Friends for Life
“This is my commandment, that you love one another as I have loved you. No one has greater love
than this, to lay down one’s life for one’s friends.”
I hope you have a meaningful Memorial Day today.
I don’t assume what kind of meaning you might have, though. You see, my family church celebrated Memorial Day by having a separate memorial service to remember all church members and friends who passed away in the year. It wasn’t until I went to a dominant culture church in Silicon Valley, while I was in seminary, that I was scolded for not understanding that Memorial Day was not for anyone who died, but specifically for those in the military who died while serving our country.
Nowadays, Memorial Day is just as often celebrated as the start of summer.
Though I still don’t know many people in the military, I do have an appreciation for the people who serve in this way, and the experiences of camaraderie and leadership that can be developed thanks to the military. My glimpse into military life came during my time in Hawaii, because the military has a very large presence there. From church members I saw how they offered training and education quite broadly, and effectively.
I also appreciate the military because it is one of the most diverse institutions in the United States. I’ve often thought about how the military creates an esprit de corps even among people who would have no contact in their private lives. This picture is of Company A, 3rd Battalion, 34th Infantry Regiment, the first Army home of Simran Lamba, the first observant Sikh to serve in the US Army after a ban for over two decades. Corporal Lamba made a request for a religious accommodation – in his case, the wearing of a turban and not cutting his hair or shaving his beard, all of which are prohibited in the Army. It took almost a year to grant his request, but eventually he was received, and accepted well by his fellow soldiers.
When I was in seminary almost three decades ago, my church held a large town hall on homosexuality. I was surprised to see that some of the people who were most accepting of gays were older men.
They explained that they had friends in the military who were gay, and they came to trust them with their lives. I have a conservative chaplain friend who also became more understanding of gays when he would counsel them; he realized that they miss their families and love their partners just like anyone else.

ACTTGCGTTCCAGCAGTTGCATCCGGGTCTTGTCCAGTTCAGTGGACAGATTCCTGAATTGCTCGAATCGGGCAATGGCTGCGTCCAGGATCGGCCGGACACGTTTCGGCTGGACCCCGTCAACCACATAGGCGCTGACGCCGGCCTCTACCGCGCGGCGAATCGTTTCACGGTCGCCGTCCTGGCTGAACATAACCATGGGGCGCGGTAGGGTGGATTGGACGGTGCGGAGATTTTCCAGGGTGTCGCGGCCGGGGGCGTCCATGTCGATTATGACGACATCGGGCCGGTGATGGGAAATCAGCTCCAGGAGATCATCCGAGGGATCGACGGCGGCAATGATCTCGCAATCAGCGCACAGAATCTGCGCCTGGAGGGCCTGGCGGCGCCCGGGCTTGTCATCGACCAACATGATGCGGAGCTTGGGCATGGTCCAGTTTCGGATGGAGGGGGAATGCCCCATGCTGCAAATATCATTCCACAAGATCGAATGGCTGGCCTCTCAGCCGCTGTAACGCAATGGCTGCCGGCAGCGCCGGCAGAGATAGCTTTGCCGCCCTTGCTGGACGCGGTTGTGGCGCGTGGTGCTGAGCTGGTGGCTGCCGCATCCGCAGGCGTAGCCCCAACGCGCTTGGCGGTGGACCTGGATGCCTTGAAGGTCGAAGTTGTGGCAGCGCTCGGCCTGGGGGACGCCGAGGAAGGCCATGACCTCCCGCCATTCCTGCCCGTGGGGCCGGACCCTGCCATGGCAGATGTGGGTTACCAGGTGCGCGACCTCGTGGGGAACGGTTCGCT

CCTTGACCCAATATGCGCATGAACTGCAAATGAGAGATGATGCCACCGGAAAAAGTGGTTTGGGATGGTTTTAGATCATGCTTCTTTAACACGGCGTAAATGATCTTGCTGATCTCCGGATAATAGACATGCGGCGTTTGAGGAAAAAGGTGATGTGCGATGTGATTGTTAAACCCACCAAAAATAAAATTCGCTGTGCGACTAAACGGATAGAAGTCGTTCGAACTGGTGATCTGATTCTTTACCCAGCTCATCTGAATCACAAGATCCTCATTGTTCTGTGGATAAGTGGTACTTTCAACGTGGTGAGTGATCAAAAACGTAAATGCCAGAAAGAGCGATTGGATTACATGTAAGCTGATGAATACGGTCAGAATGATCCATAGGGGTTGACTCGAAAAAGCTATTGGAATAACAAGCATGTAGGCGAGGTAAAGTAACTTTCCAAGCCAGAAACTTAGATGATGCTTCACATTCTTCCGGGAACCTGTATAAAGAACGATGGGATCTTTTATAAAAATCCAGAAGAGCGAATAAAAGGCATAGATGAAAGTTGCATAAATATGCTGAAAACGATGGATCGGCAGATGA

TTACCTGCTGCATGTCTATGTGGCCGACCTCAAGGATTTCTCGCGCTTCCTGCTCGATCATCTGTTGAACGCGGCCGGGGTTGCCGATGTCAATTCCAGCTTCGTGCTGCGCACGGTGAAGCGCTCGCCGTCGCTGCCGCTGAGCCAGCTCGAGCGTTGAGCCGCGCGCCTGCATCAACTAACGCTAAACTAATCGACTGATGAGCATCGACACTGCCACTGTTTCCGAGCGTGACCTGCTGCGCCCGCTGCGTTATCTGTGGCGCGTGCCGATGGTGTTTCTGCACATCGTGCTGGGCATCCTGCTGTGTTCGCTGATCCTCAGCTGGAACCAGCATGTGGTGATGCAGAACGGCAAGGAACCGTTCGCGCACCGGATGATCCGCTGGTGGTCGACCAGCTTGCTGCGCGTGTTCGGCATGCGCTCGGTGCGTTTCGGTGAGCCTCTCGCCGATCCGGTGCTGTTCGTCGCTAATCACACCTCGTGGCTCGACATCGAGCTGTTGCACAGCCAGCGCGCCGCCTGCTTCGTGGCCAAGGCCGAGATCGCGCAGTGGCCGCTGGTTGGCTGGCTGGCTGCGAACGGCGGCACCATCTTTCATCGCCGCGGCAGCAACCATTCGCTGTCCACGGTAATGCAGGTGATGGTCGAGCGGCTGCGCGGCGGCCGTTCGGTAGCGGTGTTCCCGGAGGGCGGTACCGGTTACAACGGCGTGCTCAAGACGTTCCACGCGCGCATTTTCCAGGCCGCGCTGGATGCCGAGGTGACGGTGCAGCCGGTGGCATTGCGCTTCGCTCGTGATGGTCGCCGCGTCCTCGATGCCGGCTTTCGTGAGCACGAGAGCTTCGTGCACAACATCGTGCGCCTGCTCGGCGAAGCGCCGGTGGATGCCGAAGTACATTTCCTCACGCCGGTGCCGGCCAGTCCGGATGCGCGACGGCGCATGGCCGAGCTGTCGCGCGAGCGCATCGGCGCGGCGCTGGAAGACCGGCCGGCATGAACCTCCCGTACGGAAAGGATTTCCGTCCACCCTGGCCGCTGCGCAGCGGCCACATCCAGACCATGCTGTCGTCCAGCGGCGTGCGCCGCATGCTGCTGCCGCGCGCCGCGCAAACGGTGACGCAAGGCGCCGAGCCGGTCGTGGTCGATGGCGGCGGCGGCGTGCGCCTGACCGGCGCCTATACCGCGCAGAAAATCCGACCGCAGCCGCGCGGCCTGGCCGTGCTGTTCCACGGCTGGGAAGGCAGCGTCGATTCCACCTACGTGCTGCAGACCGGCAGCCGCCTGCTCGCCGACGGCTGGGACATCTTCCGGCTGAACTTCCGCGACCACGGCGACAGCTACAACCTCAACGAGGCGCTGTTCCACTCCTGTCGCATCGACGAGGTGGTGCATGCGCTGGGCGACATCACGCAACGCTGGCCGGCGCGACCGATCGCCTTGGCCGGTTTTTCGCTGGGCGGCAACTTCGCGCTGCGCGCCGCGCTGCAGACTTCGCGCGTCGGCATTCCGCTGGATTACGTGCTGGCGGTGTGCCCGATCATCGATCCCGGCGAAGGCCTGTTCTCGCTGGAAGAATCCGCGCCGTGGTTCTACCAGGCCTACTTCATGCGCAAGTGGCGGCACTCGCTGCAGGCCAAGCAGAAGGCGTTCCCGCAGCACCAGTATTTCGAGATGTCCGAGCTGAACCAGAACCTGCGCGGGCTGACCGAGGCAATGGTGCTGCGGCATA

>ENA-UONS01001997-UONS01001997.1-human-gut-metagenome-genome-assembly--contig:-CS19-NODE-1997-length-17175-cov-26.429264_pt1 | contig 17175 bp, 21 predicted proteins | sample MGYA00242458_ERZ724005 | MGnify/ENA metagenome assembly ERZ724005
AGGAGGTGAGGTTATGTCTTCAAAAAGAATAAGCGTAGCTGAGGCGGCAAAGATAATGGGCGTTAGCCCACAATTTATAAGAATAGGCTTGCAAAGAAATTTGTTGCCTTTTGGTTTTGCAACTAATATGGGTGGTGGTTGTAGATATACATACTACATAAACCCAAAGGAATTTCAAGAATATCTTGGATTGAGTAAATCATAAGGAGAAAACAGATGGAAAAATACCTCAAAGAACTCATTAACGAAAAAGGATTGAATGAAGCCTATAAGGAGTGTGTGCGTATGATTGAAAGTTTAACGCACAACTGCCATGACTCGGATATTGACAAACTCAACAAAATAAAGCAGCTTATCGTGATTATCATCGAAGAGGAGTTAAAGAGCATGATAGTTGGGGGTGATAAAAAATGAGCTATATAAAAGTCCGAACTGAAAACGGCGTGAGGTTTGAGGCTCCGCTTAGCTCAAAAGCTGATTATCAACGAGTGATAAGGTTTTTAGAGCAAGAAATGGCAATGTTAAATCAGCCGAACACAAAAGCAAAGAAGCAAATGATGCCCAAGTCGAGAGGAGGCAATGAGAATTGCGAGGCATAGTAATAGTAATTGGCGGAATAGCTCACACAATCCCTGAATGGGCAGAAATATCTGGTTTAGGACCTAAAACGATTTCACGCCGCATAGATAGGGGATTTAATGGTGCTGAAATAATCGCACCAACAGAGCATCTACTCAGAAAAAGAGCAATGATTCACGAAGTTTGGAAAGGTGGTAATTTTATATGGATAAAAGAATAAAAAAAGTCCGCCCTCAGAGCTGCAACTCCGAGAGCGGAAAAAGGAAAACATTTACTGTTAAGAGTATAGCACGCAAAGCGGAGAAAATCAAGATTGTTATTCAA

Harlan Redmond just graduated with his MDiv from Princeton and is already planning for his new ministry as Organizing Pastor for Interwoven New Worshiping Community. His ministry in racial reconciliation is partly informed by his experience in the Army. He tells the story of his first assignment, when he was paired up with a man who was different than him in race, background, and outlook. For several weeks they were required to make each other’s beds – to their partner’s satisfaction. As Harlan tells it, this kind of humbling exercise tends to break down barriers pretty quickly.
In order to write this column, I thought I might consult Wikipedia to learn something about Memorial Day. The holiday has roots in the Civil War, and the ways Confederate women decorated the graves of their slain soldiers. However, there were a couple of early instances in Mississippi, when the women decided to decorate the graves of both Confederate and Union soldiers, and pondered the shared grief of all their families. This was praised and appreciated as a sign of reconciliation and common humanity. It was also noted that German and Irish soldiers – who were discriminated against at that time – had won respect as Americans through their service. As a Japanese-American, I know well of young Japanese-American men who signed up to the 100th Battalion or 442nd Regiment during World War II to prove their loyalty to the USA. Many marginalized people, and many seeking US citizenship, have entered the armed forces for the same reason, and many lost their lives.
I pray that we would live in a peaceful world where armed forces do not need to be so large or at risk. But there is something about joining with other people, from very different backgrounds, and asking them to work together for a cause bigger than themselves. In the secular sphere, the idea of national service, whether military or other forms of duty, might accomplish this. Jesus calls his disciples to be willing to give their lives for their friends whom he called together, even if they might have once been enemies. We Presbyterians believe in geographic presbyteries as a challenge for us to connect with whatever people happen to be in our proximity, whether or not we have worldly similarities.
There are many ways to commemorate Memorial Day. For some of us, we remember and honor loved ones we have lost in service to our country. For some, we remember loved ones, whether or not they died in battle. For this moment in time, we can’t be faulted for being more eager than usual about the prospects for a healthy summer, relatively free of pandemic-induced restrictions. But I might also suggest that we take this time to consider how we can commit (or recommit) to a cause larger than ourselves, a cause larger even than any group of humans – a cause that can only be addressed fully with the help of God, the life-giving love of Jesus Christ, and the newly-refreshed power of the Holy Spirit.
May our churches be communities of shared faith and service, drawing together people from many backgrounds to serve our God.
In Peace and Service